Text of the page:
Although streaming games from a console to a PC, or phone to a TV and any other combination of local connections, have become far more common place over the past couple of years, streaming games remotely – as promised by OnLive and Gaikai – still isn't that prevalent. But the idea isn't dead, as startup LiquidSky is hoping to do just that, with a new funding base of $4 million.
Traditionally streaming platforms have struggled with input lag and an overall reduction in the visual quality of the game, but LiquidSky is already drawing a lot of attention. Along with that $4 million it's received in a series of funding rounds from several larger tech companies, it's also garnered some 500,000 beta testers, so clearly the service has some merit.
It doesn't sound like LiquidSky is doing anything that different from its predecessors either. In what is described as Desktop as a Series (DaaS) – thanks PCGamer – LiquidSky streams games to even weak gaming PCs, by handling the heavy lifting work remotely. Where OnLive fell down by requiring a single graphics card in each server, per user, LiquidSky is able to use GTX 1080s and put up to 128 users on each card, depending on the games they want to play.[yframe url='http://www.youtube.com/watch?v=tn9C5YJnASU']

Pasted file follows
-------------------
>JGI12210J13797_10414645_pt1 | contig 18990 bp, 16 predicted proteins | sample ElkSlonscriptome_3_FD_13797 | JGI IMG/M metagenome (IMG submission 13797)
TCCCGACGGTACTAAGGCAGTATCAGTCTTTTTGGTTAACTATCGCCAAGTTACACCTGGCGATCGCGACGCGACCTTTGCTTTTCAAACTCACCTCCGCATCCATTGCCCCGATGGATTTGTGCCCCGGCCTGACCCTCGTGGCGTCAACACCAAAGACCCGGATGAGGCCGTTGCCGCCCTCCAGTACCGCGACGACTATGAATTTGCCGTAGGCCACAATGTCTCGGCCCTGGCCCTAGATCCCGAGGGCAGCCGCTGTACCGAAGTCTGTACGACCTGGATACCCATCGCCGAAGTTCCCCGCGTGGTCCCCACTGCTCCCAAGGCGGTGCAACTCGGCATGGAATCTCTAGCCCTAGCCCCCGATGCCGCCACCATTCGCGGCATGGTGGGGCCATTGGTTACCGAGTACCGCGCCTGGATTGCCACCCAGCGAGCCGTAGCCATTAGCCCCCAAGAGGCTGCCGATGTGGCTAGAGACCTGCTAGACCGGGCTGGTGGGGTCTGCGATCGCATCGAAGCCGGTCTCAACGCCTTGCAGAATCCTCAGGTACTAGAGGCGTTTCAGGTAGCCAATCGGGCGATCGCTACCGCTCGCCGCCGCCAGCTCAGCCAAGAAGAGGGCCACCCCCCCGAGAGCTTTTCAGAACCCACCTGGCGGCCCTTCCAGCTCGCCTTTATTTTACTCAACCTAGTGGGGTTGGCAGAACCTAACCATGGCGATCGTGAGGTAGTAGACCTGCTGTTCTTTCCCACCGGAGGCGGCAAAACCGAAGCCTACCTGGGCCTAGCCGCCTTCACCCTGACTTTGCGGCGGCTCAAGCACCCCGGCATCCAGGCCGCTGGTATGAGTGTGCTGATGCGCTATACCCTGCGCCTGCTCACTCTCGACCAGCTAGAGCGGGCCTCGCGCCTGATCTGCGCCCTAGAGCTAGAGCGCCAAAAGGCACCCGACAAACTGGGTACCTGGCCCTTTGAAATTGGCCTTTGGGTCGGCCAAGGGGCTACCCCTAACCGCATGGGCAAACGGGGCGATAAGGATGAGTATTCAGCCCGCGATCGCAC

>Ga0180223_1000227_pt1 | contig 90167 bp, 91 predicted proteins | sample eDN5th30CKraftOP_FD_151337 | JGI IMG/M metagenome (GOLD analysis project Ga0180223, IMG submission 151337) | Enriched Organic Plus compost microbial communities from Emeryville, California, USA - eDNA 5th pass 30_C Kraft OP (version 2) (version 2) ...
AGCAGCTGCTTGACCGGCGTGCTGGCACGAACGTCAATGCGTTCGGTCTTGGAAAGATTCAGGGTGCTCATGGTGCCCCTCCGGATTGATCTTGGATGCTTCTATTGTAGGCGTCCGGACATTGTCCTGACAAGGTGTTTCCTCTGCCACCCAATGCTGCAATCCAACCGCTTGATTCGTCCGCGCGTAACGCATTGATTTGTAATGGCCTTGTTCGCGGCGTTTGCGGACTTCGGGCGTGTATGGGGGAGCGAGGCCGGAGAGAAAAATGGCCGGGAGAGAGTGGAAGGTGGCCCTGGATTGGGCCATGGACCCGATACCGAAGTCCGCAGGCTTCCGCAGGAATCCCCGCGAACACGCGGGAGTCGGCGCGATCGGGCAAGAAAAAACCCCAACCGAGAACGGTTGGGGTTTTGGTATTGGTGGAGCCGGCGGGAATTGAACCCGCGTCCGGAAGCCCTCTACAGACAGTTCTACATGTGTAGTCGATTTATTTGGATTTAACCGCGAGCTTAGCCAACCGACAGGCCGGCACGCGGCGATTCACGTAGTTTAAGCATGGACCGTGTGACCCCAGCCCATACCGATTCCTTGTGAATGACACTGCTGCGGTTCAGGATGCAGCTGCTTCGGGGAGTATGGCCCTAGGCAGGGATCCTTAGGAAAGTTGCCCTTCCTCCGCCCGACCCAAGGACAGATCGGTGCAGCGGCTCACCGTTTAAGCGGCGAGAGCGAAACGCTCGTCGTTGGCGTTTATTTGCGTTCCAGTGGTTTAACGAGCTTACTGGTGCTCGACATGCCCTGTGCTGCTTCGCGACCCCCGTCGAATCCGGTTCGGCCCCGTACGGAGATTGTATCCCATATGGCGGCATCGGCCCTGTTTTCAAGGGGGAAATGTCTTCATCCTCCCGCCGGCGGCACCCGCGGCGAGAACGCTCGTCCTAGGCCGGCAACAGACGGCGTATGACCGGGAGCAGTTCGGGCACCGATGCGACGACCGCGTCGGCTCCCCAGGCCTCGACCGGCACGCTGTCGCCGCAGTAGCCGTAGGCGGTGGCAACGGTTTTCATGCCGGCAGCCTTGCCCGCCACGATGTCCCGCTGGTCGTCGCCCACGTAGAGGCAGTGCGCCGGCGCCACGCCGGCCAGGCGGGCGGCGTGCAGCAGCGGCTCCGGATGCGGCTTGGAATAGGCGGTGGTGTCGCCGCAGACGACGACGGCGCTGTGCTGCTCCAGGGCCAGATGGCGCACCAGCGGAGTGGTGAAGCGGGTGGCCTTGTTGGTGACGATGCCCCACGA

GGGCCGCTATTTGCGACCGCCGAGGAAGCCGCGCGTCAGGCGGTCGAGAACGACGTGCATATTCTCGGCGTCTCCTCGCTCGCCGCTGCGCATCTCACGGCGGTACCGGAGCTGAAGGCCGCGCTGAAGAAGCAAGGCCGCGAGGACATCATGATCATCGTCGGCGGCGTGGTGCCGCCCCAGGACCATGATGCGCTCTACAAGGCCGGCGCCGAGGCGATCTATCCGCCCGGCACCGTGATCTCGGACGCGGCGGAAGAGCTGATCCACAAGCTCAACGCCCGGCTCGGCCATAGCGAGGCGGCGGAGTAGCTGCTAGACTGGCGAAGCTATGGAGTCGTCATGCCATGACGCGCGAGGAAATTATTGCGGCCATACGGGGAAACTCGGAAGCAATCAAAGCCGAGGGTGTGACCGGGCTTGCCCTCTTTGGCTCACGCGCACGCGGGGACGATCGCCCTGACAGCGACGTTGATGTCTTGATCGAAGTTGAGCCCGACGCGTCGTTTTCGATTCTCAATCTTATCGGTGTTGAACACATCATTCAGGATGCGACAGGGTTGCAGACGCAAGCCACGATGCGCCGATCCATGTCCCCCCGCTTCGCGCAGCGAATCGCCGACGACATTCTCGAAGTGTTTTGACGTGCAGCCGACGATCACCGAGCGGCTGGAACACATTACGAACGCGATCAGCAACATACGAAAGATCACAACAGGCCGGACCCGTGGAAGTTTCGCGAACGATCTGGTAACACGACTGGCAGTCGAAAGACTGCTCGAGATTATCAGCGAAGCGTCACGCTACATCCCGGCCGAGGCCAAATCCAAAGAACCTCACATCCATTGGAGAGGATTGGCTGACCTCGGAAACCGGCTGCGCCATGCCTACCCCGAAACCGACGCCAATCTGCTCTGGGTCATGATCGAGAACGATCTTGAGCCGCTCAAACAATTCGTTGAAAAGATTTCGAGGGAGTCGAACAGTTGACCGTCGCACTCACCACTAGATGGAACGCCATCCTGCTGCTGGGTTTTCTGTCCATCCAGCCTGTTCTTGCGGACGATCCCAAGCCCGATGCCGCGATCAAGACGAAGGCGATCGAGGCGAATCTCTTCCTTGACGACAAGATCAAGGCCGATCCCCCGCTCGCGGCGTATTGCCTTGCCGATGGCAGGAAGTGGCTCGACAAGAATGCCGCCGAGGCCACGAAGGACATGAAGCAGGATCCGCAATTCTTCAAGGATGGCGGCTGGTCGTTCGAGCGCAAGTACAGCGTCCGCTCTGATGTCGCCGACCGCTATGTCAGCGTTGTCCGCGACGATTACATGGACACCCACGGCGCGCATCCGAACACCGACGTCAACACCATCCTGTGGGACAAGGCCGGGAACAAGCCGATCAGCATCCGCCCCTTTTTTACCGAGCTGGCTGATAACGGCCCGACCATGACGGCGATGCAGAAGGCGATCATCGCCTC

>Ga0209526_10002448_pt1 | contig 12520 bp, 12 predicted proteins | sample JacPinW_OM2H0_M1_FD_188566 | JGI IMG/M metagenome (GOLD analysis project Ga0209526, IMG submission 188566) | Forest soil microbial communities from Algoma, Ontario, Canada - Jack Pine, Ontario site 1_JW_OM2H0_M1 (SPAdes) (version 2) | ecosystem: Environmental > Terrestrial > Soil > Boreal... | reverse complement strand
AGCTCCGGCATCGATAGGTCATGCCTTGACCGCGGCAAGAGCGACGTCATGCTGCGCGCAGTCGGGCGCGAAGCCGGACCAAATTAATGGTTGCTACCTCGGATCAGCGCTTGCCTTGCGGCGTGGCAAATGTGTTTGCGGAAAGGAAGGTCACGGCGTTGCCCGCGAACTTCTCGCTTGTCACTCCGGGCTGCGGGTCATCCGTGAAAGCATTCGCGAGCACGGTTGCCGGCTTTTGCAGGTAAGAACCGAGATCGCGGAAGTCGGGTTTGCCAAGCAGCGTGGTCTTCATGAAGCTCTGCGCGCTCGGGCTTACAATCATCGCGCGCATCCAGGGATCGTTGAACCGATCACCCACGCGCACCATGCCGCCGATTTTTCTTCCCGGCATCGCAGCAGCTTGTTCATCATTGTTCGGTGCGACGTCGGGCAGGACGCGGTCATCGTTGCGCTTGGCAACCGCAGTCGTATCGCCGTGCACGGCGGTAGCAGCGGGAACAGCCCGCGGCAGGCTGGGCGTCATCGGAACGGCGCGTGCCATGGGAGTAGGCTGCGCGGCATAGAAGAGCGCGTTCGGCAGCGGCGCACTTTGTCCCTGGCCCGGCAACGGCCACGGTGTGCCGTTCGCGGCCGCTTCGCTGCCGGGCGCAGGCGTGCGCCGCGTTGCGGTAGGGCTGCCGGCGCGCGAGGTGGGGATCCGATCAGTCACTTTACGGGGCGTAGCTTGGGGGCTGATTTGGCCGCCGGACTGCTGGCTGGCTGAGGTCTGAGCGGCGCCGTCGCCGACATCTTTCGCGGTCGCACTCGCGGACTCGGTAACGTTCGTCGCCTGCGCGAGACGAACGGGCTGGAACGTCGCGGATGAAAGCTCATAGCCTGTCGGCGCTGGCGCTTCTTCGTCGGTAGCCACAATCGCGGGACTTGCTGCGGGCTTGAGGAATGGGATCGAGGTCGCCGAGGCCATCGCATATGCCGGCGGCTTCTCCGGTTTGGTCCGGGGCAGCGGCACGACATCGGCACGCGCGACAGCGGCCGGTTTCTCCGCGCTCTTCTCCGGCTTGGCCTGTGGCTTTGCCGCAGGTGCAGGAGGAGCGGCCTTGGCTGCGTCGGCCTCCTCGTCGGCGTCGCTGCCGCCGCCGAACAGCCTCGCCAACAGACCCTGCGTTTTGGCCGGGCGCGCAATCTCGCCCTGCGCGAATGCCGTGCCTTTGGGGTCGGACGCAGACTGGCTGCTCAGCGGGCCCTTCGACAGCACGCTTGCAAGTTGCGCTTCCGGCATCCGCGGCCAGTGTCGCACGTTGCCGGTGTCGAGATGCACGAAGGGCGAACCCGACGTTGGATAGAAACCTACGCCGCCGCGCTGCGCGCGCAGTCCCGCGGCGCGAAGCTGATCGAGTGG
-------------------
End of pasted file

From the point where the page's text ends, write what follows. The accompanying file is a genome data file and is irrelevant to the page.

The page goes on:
Better yet, there isn't a supported games list. LiquidSky lets you play any game on any device, regardless of operating system. LiquidSky works with Steam, BattleNet, Uplay, Origin and a number of other digital distribution systems too.
It's not even that expensive either. There is a credit system built into LiquidSky, with gamers charged the equivalent of $0.50 per hour, or around £0.40. Or you can go down the subscription route, which is $15 per month for 80 hours of play and a 500GB storage capacity. You can double that storage and have unlimited play time if you go for the full $40 per month package.
Or you will when LiquidSky is out of beta. If you'd like to try it out before then, you can sign up to be part of the next round of testers on the official site.
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KitGuru Says: 1080P, 60 frames per second and “ideal for online games,” claims the trailer. That's a tall order, but if LiquidSky can do it, there's no wonder a lot of companies are throwing money at it.